Fitness and weight loss have long been the focus of the work of Dr. Sanjoy Dutta, a Menlo Park resident and bariatric surgeon.
In his practice over the past 17 years, he has counseled thousands of patients about diet and exercise and, in the process, picked up some tips about what tends to work in the long term and what doesn't, he said in an interview.
"I do a lot of research in fitness and nutrition, and my focus is how to do that in a way that you can stick to lifelong," he said. "A lot of the diets and information out there are about how to lose weight very quickly, or get in shape very quickly," he said. He said he's also personally been interested in the subject, and collaborates with friends to figure out what routines to stay in shape work best for busy lifestyles.
The surgeon shares his recommendations in his newly published book, "Get Strong Lifelong: Three hours a week to gain muscle, lose fat and stay healthy for life."
Many traditional weight-loss programs are very intensive and demand so much of participants that the program can feel like a full-time job, he explained.
That's not what his book and guidance are about, though. Instead, he said, he's giving people information about how to become healthy and fit in a way that may take longer, but doesn't involve spending hours a day counting calories or being a gym rat. What's more realistic, he said, is to start with a simpler program most people can manage, and then modify it.
"It doesn't have to be a full-time job or an obsession — and it doesn't have to be exceedingly difficult, costly or restrictive if they exercise and eat in a smart way," he said.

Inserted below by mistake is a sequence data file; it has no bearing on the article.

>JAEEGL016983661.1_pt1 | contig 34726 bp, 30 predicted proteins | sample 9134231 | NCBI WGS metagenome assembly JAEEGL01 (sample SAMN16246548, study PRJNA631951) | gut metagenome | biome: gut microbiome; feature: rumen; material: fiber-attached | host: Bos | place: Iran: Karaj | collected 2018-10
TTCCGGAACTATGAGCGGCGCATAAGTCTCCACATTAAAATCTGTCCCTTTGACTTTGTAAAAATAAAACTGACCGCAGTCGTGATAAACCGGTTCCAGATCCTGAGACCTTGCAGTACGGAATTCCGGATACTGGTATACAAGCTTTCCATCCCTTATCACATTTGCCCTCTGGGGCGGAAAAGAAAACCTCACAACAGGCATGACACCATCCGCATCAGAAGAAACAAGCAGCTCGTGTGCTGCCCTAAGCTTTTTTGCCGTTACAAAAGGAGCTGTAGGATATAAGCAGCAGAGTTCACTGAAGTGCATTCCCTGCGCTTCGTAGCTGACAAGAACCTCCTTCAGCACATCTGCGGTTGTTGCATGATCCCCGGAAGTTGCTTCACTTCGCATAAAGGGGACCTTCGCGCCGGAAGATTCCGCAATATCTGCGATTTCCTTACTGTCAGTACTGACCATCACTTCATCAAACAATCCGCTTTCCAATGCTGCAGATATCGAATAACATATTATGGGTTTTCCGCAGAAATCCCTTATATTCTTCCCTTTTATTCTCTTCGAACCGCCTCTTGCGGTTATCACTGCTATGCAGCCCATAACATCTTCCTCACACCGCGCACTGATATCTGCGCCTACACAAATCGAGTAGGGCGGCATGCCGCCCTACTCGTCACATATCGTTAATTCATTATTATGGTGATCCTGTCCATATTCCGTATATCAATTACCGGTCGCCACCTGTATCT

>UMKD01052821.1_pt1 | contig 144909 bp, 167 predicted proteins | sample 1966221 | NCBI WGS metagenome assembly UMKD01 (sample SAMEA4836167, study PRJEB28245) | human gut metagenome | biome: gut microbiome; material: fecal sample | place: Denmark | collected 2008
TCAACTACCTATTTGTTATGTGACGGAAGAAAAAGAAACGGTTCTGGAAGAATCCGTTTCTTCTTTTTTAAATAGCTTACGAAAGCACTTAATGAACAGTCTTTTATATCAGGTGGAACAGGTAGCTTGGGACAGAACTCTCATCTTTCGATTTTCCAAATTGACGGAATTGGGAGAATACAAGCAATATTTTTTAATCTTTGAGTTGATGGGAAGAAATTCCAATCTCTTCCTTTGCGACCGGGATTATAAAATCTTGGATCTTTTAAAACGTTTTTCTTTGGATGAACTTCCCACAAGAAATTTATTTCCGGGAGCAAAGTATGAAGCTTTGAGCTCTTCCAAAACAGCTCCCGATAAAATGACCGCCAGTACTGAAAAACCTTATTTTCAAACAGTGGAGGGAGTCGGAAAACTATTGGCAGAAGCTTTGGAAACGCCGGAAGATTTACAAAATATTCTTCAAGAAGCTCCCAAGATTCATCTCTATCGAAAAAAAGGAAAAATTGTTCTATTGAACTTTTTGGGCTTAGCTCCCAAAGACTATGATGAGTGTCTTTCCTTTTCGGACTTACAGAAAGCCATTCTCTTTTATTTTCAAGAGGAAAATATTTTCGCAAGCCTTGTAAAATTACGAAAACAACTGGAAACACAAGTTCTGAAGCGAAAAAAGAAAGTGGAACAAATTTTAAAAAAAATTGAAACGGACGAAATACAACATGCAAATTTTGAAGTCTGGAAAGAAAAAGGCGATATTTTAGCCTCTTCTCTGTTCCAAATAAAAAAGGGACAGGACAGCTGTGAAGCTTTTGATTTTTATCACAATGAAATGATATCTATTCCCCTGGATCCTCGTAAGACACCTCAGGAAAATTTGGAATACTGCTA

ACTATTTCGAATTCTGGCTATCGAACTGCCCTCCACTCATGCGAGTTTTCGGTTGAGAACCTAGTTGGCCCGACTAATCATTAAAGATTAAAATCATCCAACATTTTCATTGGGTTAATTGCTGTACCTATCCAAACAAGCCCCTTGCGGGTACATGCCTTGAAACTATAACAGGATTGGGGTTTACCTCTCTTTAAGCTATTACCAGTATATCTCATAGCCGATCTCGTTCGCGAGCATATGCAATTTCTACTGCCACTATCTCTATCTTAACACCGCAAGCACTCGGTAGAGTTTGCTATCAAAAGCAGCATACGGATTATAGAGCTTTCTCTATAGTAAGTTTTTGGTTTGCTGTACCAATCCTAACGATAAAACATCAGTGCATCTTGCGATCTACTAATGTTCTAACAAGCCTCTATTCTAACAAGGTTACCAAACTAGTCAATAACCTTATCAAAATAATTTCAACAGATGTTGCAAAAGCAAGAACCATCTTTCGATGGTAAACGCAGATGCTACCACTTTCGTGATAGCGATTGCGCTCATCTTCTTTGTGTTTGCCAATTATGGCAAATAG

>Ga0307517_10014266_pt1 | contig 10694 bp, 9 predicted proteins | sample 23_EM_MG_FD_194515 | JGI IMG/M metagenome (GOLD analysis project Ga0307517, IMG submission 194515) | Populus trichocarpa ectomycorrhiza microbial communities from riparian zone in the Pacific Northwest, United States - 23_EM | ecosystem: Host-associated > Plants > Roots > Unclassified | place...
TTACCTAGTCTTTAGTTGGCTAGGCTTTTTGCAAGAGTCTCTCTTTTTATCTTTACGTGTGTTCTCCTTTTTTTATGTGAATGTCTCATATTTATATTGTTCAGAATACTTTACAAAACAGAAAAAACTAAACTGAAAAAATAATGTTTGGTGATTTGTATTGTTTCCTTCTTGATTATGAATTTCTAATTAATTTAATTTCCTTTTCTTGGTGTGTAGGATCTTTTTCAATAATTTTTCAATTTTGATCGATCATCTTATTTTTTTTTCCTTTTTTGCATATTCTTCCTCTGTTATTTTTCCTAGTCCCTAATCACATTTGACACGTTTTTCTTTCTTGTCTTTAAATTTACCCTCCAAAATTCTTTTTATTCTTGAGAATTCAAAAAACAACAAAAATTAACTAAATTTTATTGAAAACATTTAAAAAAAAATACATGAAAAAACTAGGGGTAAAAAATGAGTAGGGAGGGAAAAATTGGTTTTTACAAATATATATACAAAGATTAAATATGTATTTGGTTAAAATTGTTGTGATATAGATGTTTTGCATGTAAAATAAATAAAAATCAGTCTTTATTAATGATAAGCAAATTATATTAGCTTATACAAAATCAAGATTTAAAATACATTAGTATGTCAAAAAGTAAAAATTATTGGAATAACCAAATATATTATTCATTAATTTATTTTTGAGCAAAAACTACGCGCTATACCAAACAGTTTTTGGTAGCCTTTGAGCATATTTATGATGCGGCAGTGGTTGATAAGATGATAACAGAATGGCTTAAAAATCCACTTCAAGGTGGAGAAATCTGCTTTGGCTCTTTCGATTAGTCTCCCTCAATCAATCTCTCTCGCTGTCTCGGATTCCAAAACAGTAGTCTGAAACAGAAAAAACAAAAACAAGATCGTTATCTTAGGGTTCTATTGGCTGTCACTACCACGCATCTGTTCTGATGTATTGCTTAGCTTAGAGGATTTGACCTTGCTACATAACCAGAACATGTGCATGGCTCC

When it comes to exercise, efficiency is useful for people with busy schedules, he added, and explained that his book "focuses on what exercises give you the most fitness in the shortest amount of time: resistance and aerobic exercise."
As far as dietary guidance goes, he explained, in looking at the bulk of the science on the subject, one general rule for better health is to keep sugar intake down and protein intake high.
Another emphasis of the book is to focus on little changes, and then measure for small improvements over a short period of time, he said. Many times, he said, people take on a lot of changes all at once, and when they can't stick to them they give up, creating what's considered a "yo-yo" phenomenon.
"The idea is not to be impatient, but do tiny changes, measure for small improvements and continue to adjust," he said. "You can do it for years and hopefully a lifetime."
The practices he describes are ones he's incorporated into his own life, he said. "I'm 53 right now and I feel like I'm in better shape than I was in my 30s."
He said he manages to maintain his fitness with two to three hours of resistance training and an hour of aerobic activity spread out throughout the week, bumping up training occasionally when he's preparing for an event like a sprint triathlon, he said. Generally, he also enjoys swimming, running and cycling in the area, he added.
Not every week is perfect, but when he returns to his routine, he finds it comes back pretty easily and he can catch up to where his previous fitness level was without too much effort, he said.
For many people, three to four hours a week is enough to stay in relatively good shape, he explained. "I would say that some people can get by with less, and some need more, but you don't need a lot more than that."
He noted that these recommendations are not tailored for someone who's trying to become a performance athlete or a bodybuilder, but for readers who've got relatively normal lives with busy schedules who still want to carve out some time to stay in great shape.
A key point of his book is that it's OK to be flexible and take short breaks.
"The key is not to take long breaks or give up," he said. "Always keep trying, even if you stop for a little while."
"Get Strong Lifelong" is available on Amazon here in paperback for $8.99.